JavaScript modules are the most used design pattern to keep your code separate from your components which provides loose coupling to your code.

Modules are JavaScript classes, which provides protection of states and behaviours from being accessed by other classes. The module pattern allows for public and private access levels.

This is how the code looks like:

(function() {

    // declare private variables and/or functions

    return {
      // declare public variables and/or functions
    }

})();

Here we have to instantiate the private variables and functions before returning our object. Code outside of our function is unable to access these private variables since it is not in the same scope.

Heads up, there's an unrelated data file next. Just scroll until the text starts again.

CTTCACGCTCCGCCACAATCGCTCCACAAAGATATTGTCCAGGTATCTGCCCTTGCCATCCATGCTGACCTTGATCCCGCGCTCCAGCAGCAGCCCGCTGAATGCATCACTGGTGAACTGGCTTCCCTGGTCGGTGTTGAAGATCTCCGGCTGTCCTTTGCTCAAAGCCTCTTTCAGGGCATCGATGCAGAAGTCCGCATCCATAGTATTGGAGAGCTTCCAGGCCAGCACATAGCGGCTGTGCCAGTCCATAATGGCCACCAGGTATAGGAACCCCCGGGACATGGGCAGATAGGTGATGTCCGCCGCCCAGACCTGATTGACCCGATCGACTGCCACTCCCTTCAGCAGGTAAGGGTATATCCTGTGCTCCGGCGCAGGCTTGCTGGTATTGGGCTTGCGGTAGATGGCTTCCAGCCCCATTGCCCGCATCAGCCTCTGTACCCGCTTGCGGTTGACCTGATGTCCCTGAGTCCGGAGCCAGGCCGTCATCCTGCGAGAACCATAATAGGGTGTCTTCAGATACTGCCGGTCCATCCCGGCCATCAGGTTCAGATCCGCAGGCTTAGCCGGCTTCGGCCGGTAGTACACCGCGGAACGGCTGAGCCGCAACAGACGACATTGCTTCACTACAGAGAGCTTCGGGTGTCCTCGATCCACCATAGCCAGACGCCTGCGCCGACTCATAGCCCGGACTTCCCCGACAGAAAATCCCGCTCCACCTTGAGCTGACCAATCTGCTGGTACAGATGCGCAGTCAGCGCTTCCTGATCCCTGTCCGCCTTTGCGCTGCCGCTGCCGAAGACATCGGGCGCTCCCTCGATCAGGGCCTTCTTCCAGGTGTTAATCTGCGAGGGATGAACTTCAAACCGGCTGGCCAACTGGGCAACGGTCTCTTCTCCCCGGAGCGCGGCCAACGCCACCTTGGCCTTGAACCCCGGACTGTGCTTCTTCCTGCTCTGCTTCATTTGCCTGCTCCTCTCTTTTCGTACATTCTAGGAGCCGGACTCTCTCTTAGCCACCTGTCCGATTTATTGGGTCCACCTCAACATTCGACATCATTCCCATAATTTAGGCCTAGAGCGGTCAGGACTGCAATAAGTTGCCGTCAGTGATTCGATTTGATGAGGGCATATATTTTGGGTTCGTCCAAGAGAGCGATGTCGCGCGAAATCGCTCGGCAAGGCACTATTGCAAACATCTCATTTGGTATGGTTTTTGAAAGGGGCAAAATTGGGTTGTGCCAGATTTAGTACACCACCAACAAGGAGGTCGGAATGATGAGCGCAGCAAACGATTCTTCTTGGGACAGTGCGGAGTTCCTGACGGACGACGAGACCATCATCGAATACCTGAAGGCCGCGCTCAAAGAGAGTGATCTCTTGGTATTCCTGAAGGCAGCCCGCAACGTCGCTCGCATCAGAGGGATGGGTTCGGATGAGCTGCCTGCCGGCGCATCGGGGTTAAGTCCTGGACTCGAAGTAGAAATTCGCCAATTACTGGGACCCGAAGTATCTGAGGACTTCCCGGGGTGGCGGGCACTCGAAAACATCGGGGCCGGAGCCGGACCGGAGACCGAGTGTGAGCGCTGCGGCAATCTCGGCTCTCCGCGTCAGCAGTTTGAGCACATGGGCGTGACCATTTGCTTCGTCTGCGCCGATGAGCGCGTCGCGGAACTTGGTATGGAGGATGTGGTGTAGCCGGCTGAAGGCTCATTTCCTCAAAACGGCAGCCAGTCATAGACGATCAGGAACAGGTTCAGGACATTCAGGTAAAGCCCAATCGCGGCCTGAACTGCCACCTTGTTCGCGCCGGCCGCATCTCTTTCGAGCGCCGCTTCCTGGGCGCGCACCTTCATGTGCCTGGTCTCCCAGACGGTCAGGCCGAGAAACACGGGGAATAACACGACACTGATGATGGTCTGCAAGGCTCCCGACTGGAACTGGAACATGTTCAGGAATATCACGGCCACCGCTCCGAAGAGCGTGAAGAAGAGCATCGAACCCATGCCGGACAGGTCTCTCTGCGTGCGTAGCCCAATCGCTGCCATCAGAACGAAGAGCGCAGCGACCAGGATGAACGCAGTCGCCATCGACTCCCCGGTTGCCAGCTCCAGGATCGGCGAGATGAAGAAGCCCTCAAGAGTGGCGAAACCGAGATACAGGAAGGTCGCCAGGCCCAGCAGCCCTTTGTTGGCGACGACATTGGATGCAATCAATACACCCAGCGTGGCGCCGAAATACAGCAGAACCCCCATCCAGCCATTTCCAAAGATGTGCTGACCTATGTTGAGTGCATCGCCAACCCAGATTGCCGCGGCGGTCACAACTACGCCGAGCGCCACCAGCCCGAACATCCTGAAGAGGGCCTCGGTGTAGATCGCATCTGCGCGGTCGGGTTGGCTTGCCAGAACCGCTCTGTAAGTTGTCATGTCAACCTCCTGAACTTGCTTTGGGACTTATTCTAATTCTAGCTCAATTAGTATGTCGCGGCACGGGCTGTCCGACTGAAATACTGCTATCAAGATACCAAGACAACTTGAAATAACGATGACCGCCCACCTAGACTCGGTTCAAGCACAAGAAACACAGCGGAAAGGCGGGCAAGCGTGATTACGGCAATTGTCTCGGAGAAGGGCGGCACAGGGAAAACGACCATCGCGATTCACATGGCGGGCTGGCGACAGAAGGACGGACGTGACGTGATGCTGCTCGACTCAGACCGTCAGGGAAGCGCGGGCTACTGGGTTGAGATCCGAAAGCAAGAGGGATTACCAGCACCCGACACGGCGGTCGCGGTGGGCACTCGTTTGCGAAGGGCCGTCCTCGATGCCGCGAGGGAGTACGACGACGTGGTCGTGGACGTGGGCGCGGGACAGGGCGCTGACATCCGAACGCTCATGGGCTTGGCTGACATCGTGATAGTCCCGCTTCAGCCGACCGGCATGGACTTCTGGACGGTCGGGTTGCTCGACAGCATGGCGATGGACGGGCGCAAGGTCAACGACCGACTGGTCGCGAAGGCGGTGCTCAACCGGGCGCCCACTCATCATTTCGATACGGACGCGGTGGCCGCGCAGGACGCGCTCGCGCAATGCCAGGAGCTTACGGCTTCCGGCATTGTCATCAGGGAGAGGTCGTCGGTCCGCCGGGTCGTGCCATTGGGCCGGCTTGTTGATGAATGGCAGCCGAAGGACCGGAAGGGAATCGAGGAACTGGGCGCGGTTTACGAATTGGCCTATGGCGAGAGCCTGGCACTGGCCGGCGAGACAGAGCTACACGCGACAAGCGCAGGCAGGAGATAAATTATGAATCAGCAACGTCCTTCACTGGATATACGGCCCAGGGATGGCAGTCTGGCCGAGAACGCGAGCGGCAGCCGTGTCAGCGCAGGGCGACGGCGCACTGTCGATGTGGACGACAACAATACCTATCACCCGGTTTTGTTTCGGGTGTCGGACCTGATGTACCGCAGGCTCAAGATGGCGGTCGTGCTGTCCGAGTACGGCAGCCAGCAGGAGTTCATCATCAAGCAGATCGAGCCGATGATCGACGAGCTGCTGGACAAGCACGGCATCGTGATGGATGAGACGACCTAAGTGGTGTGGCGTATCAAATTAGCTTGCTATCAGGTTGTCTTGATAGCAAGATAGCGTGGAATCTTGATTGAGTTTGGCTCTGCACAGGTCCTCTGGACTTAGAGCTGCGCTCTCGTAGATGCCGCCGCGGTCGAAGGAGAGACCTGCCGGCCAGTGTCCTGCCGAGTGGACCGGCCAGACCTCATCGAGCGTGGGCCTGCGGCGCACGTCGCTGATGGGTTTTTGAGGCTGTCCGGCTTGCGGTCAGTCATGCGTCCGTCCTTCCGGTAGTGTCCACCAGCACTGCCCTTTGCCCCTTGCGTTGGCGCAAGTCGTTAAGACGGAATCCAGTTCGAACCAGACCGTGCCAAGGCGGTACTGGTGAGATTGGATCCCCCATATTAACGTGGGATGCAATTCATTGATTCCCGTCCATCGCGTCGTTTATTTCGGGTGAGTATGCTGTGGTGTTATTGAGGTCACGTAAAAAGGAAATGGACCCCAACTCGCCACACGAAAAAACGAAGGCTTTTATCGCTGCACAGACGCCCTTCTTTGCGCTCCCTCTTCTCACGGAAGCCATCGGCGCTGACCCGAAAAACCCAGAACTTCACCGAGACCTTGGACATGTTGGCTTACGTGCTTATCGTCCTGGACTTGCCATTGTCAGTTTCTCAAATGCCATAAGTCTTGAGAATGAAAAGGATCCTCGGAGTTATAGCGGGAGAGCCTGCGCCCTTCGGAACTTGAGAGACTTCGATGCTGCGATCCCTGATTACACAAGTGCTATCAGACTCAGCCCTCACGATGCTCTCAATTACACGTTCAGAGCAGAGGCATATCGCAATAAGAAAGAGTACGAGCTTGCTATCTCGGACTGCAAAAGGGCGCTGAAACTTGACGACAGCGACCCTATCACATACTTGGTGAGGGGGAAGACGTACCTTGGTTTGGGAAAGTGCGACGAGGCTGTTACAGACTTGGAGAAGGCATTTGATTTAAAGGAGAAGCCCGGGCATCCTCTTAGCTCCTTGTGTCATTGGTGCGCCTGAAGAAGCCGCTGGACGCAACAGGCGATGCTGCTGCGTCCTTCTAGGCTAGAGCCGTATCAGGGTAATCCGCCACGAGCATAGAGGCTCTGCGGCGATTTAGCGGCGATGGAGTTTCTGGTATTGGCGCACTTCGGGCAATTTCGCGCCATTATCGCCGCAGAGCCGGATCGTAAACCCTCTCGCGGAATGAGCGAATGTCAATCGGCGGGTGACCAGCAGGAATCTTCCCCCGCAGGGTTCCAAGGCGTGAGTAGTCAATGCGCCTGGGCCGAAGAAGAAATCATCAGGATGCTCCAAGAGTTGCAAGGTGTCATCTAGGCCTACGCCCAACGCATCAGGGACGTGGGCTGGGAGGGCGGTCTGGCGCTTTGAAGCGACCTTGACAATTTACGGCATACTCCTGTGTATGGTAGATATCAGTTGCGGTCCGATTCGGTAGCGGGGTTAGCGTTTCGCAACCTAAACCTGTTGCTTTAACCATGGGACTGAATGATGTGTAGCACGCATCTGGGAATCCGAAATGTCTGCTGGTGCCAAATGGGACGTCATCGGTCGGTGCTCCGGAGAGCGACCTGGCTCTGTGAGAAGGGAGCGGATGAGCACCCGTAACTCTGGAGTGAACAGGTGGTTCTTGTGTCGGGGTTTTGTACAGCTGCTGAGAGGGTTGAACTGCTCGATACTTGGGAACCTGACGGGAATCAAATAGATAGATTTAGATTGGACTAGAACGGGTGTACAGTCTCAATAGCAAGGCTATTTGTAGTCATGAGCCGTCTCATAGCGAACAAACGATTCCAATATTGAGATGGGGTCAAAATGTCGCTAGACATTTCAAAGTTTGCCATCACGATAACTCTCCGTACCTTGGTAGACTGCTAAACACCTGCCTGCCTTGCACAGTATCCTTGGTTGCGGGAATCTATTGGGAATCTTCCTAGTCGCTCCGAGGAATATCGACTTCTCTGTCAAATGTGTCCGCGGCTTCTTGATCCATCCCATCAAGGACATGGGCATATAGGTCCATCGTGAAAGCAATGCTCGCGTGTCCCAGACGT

Let's take one more example

var HTMLChanger = (function() {
  var contents = 'contents'

  var changeHTML = function() {
    var element = document.getElementById('attribute-to-change');
    element.innerHTML = contents;
  }

  return {
    callChangeHTML: function() {
      changeHTML();
      console.log(contents);
    }
  };

})();

HTMLChanger.callChangeHTML();       // Outputs: 'contents'
console.log(HTMLChanger.contents);  // undefined

Notice that callChangeHTML binds the returned object and can be referenced within the HTMLChanger namespace. However, when outside the module, contents can't be accessed.

The only disadvantage of Module pattern is unable to reference the private methods. This can pose unit testing challenges. Similarly, the public behaviours are non-overridable.

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